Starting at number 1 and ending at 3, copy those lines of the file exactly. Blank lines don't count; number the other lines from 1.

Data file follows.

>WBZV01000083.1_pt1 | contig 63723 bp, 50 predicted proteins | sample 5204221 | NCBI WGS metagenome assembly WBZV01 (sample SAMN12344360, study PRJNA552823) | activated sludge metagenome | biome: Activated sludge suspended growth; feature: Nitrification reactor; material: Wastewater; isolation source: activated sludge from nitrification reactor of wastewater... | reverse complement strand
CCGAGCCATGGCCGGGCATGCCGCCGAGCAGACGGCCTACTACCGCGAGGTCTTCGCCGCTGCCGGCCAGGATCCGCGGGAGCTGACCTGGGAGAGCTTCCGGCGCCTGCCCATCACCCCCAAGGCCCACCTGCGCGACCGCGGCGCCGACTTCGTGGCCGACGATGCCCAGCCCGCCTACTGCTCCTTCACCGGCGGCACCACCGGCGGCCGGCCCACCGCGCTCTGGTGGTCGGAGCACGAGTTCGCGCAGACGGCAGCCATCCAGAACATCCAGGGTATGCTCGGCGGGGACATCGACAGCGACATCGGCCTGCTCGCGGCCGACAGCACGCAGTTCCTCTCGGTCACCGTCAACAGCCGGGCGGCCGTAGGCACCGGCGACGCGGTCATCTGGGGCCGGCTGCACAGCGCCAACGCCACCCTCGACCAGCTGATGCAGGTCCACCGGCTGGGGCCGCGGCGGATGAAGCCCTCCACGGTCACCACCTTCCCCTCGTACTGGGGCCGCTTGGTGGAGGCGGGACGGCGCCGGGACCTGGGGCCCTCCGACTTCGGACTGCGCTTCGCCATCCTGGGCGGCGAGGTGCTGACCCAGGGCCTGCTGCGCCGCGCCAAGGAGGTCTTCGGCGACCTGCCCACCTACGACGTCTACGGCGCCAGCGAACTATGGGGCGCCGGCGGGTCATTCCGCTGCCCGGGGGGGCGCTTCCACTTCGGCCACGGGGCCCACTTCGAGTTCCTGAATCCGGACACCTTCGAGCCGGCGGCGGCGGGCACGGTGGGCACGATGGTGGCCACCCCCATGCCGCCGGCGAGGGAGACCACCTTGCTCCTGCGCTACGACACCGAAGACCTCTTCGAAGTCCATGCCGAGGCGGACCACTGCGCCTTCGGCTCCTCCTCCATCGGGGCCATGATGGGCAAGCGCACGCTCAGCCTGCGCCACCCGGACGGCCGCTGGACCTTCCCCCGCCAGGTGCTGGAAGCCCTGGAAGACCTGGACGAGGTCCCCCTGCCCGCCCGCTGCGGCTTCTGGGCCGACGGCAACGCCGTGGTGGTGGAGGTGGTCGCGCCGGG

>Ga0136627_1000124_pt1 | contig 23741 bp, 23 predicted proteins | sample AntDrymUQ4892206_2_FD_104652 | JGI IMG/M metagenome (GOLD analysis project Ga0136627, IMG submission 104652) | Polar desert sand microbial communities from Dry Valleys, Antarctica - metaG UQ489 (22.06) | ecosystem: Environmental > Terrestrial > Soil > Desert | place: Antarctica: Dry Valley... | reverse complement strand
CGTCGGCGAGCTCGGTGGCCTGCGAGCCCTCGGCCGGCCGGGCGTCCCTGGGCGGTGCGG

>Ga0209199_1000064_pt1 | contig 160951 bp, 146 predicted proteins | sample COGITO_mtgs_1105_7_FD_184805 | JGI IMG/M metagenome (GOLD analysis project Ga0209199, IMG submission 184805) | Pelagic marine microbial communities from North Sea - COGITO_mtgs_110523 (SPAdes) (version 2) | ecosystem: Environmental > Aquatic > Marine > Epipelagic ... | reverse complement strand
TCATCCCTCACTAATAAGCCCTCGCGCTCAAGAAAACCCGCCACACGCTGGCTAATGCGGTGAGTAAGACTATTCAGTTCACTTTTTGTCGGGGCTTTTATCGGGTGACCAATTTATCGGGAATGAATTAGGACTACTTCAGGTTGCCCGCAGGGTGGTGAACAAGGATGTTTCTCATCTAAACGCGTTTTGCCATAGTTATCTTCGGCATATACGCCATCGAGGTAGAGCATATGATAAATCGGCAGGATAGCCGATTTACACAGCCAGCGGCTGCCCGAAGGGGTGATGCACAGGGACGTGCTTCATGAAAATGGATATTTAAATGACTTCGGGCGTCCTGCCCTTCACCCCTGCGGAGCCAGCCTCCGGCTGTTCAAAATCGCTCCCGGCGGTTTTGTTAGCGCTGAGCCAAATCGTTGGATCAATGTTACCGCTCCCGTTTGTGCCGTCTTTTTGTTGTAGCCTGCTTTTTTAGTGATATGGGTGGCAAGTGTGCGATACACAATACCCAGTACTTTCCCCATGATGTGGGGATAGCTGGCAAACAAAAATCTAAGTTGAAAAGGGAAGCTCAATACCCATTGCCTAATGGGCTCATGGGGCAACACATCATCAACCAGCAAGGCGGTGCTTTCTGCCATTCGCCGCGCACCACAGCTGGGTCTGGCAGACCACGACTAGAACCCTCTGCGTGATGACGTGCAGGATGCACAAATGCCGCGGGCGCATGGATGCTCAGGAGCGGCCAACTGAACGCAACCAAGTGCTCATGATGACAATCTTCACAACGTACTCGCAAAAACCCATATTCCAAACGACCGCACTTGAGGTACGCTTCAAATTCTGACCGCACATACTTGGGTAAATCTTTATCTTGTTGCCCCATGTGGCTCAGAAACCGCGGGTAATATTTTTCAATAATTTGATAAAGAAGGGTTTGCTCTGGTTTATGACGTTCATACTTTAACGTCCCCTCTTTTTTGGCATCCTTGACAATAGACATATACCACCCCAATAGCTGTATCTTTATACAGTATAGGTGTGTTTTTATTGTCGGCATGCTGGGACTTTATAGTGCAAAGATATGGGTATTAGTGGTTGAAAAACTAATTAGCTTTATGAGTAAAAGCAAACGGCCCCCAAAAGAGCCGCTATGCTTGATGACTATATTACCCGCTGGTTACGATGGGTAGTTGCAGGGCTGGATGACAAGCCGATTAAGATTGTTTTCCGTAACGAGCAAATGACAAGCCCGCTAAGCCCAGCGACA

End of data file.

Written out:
>WBZV01000083.1_pt1 | contig 63723 bp, 50 predicted proteins | sample 5204221 | NCBI WGS metagenome assembly WBZV01 (sample SAMN12344360, study PRJNA552823) | activated sludge metagenome | biome: Activated sludge suspended growth; feature: Nitrification reactor; material: Wastewater; isolation source: activated sludge from nitrification reactor of wastewater... | reverse complement strand
CCGAGCCATGGCCGGGCATGCCGCCGAGCAGACGGCCTACTACCGCGAGGTCTTCGCCGCTGCCGGCCAGGATCCGCGGGAGCTGACCTGGGAGAGCTTCCGGCGCCTGCCCATCACCCCCAAGGCCCACCTGCGCGACCGCGGCGCCGACTTCGTGGCCGACGATGCCCAGCCCGCCTACTGCTCCTTCACCGGCGGCACCACCGGCGGCCGGCCCACCGCGCTCTGGTGGTCGGAGCACGAGTTCGCGCAGACGGCAGCCATCCAGAACATCCAGGGTATGCTCGGCGGGGACATCGACAGCGACATCGGCCTGCTCGCGGCCGACAGCACGCAGTTCCTCTCGGTCACCGTCAACAGCCGGGCGGCCGTAGGCACCGGCGACGCGGTCATCTGGGGCCGGCTGCACAGCGCCAACGCCACCCTCGACCAGCTGATGCAGGTCCACCGGCTGGGGCCGCGGCGGATGAAGCCCTCCACGGTCACCACCTTCCCCTCGTACTGGGGCCGCTTGGTGGAGGCGGGACGGCGCCGGGACCTGGGGCCCTCCGACTTCGGACTGCGCTTCGCCATCCTGGGCGGCGAGGTGCTGACCCAGGGCCTGCTGCGCCGCGCCAAGGAGGTCTTCGGCGACCTGCCCACCTACGACGTCTACGGCGCCAGCGAACTATGGGGCGCCGGCGGGTCATTCCGCTGCCCGGGGGGGCGCTTCCACTTCGGCCACGGGGCCCACTTCGAGTTCCTGAATCCGGACACCTTCGAGCCGGCGGCGGCGGGCACGGTGGGCACGATGGTGGCCACCCCCATGCCGCCGGCGAGGGAGACCACCTTGCTCCTGCGCTACGACACCGAAGACCTCTTCGAAGTCCATGCCGAGGCGGACCACTGCGCCTTCGGCTCCTCCTCCATCGGGGCCATGATGGGCAAGCGCACGCTCAGCCTGCGCCACCCGGACGGCCGCTGGACCTTCCCCCGCCAGGTGCTGGAAGCCCTGGAAGACCTGGACGAGGTCCCCCTGCCCGCCCGCTGCGGCTTCTGGGCCGACGGCAACGCCGTGGTGGTGGAGGTGGTCGCGCCGGG

>Ga0136627_1000124_pt1 | contig 23741 bp, 23 predicted proteins | sample AntDrymUQ4892206_2_FD_104652 | JGI IMG/M metagenome (GOLD analysis project Ga0136627, IMG submission 104652) | Polar desert sand microbial communities from Dry Valleys, Antarctica - metaG UQ489 (22.06) | ecosystem: Environmental > Terrestrial > Soil > Desert | place: Antarctica: Dry Valley... | reverse complement strand